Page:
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Meaning of “breathe” in the English Dictionary

"breathe" in British English

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breatheverb

uk   /briːð/  us   /briːð/
  • breathe verb (AIR)

B1 [I or T] to ​moveair into and out of the ​lungs: It's so ​airless in here - I can ​hardly breathe. The ​instructor told us to breathe indeeply and then breathe outslowly. I'm ​sorry if I'm breathing (= ​blowing out ​aircontaining)garlicfumes all over you!

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  • breathe verb (WINE)

[I] specialized food & drink If you ​allowwine to breathe, you ​open the ​bottle for a ​shorttime before you ​drink from it, in ​order to ​improve the wine's ​flavour.
(Definition of breathe from the Cambridge Advanced Learner’s Dictionary & Thesaurus © Cambridge University Press)

"breathe" in American English

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breatheverb [I/T]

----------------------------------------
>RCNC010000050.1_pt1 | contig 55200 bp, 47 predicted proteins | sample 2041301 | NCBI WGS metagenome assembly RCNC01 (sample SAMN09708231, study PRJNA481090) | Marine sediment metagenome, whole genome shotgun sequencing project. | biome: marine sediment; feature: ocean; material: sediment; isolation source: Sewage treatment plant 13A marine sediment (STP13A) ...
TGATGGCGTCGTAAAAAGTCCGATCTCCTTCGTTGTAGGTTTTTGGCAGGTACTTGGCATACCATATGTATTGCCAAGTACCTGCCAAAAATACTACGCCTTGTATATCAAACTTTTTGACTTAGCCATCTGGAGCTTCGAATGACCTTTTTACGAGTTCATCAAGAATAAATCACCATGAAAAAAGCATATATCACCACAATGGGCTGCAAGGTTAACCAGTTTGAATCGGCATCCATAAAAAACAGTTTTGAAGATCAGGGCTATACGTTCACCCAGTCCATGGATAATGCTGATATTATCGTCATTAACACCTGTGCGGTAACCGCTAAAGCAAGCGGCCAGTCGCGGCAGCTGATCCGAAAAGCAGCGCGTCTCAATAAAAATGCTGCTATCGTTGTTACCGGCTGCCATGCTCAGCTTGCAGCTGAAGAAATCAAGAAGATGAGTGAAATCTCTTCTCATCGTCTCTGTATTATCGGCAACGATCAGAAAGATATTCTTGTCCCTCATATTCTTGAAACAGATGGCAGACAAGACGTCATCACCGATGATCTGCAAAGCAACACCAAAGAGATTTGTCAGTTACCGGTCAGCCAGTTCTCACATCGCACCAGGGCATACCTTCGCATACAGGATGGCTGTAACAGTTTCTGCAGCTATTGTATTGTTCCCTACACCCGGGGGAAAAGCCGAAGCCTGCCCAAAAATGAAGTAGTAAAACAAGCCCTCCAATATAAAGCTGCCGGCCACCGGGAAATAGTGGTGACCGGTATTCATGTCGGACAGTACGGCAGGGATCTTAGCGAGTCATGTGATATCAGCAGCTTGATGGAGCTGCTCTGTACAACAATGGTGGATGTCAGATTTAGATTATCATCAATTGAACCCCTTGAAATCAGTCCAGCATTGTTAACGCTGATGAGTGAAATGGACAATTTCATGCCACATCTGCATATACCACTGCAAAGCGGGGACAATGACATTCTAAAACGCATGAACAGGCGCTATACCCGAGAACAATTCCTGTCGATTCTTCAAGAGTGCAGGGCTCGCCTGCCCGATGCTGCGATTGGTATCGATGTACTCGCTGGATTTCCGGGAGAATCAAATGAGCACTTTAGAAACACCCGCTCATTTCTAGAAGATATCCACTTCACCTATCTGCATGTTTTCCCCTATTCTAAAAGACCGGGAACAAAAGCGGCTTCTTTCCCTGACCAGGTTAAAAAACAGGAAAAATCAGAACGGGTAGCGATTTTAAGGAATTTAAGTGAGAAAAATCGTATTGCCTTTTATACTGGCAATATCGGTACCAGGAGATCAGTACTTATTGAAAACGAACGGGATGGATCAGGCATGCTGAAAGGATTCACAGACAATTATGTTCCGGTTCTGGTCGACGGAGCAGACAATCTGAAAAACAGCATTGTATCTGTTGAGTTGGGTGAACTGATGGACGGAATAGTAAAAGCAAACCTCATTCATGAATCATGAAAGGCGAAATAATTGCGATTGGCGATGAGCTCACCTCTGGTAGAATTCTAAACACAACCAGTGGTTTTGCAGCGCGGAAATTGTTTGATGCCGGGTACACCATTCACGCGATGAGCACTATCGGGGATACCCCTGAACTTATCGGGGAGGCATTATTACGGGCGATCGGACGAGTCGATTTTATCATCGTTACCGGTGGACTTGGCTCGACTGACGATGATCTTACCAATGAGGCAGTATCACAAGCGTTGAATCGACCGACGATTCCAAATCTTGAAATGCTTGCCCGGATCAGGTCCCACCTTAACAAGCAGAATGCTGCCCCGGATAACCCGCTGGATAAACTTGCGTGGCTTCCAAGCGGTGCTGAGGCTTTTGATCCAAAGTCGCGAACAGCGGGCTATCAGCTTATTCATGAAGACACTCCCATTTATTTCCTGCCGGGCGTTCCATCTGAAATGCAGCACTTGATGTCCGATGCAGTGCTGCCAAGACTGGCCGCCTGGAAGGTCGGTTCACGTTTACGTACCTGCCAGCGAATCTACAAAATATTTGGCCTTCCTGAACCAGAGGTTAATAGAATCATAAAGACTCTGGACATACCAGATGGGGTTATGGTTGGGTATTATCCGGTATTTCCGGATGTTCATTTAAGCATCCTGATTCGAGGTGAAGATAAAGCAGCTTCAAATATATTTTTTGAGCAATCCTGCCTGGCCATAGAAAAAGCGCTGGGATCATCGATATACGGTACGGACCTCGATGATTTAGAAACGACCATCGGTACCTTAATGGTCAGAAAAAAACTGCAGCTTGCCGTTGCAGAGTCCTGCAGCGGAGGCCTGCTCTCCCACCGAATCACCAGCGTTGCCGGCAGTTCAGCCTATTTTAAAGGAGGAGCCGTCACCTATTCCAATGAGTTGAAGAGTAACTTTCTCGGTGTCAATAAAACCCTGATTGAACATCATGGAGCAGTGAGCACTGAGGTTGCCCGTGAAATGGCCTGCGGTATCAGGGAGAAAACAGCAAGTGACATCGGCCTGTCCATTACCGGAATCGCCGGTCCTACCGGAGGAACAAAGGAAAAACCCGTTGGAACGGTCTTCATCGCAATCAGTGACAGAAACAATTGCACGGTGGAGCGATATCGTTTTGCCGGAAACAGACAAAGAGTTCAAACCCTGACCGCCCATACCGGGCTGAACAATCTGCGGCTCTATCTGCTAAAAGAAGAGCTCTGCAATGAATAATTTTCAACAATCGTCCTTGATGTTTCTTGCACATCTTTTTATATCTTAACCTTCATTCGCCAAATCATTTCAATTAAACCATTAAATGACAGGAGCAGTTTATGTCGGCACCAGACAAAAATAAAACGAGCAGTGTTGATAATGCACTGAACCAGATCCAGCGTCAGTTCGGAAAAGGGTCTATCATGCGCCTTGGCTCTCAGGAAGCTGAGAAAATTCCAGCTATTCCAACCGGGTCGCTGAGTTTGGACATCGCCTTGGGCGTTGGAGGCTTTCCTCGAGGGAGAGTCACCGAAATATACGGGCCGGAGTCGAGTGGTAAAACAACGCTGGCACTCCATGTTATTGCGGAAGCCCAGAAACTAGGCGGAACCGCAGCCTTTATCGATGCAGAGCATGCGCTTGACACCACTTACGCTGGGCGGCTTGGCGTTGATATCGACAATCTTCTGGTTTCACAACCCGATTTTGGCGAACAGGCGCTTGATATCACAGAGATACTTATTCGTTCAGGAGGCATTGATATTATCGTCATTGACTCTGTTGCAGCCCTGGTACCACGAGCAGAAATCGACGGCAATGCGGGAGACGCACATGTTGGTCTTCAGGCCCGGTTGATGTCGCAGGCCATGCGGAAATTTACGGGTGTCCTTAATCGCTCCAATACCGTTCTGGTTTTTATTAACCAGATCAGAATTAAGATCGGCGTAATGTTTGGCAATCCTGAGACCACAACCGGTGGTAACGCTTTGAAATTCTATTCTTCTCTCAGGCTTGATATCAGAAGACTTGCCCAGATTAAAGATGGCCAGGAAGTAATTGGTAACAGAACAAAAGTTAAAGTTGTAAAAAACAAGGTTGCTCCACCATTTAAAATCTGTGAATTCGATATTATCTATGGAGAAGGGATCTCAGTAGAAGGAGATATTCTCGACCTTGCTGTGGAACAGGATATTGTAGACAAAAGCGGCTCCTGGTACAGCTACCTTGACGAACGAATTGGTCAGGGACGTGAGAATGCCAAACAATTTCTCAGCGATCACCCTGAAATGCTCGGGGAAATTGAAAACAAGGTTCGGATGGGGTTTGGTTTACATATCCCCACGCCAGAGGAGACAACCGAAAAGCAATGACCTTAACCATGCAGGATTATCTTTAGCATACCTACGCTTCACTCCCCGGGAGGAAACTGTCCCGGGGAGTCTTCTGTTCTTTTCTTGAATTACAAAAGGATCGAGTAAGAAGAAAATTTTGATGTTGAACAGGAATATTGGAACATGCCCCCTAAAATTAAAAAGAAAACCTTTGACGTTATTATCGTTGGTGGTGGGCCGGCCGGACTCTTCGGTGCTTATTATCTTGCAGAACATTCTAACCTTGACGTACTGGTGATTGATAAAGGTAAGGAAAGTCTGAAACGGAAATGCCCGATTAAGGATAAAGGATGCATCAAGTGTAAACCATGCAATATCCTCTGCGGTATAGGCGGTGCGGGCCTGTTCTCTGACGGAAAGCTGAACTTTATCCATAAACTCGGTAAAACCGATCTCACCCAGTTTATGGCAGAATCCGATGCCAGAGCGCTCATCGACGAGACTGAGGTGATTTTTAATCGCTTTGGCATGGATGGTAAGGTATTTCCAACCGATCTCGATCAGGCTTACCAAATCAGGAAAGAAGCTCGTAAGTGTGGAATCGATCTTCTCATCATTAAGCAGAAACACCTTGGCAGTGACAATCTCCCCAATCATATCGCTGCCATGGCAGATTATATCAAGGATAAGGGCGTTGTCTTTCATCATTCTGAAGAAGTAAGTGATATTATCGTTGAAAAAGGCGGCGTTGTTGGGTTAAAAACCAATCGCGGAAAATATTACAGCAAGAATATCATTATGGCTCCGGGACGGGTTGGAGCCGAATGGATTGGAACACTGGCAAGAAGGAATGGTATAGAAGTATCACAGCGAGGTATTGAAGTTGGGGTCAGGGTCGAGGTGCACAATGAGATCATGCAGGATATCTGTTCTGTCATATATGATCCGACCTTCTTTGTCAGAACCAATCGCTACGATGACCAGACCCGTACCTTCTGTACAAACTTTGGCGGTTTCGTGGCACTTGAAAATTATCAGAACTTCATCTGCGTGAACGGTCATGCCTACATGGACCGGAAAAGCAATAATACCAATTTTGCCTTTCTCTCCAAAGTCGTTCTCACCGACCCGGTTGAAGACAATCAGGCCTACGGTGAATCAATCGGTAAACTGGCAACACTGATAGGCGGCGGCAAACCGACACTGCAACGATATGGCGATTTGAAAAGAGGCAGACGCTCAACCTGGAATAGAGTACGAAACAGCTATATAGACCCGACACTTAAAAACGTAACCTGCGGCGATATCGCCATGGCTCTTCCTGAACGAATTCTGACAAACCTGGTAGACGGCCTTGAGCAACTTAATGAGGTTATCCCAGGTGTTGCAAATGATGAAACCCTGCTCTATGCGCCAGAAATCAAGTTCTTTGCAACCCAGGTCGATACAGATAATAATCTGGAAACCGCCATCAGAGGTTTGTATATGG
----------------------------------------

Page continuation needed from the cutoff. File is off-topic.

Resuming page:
us   /brið/
to take ​air into the ​lungs and ​let it out again: [I] He was so choked up with ​emotion that it was hard to breathe. [T] It was ​great to be ​outside again and breathe the ​freshair.
(Definition of breathe from the Cambridge Academic Content Dictionary © Cambridge University Press)
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“breathe” in British English

There, their and they’re – which one should you use?
There, their and they’re – which one should you use?
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April 27, 2016
by Liz Walter If you are a learner of English and you are confused about the words there, their and they’re, let me reassure you: many, many people with English as their first language share your problem! You only have to take a look at the ‘comments’ sections on the website of, for example, a popular

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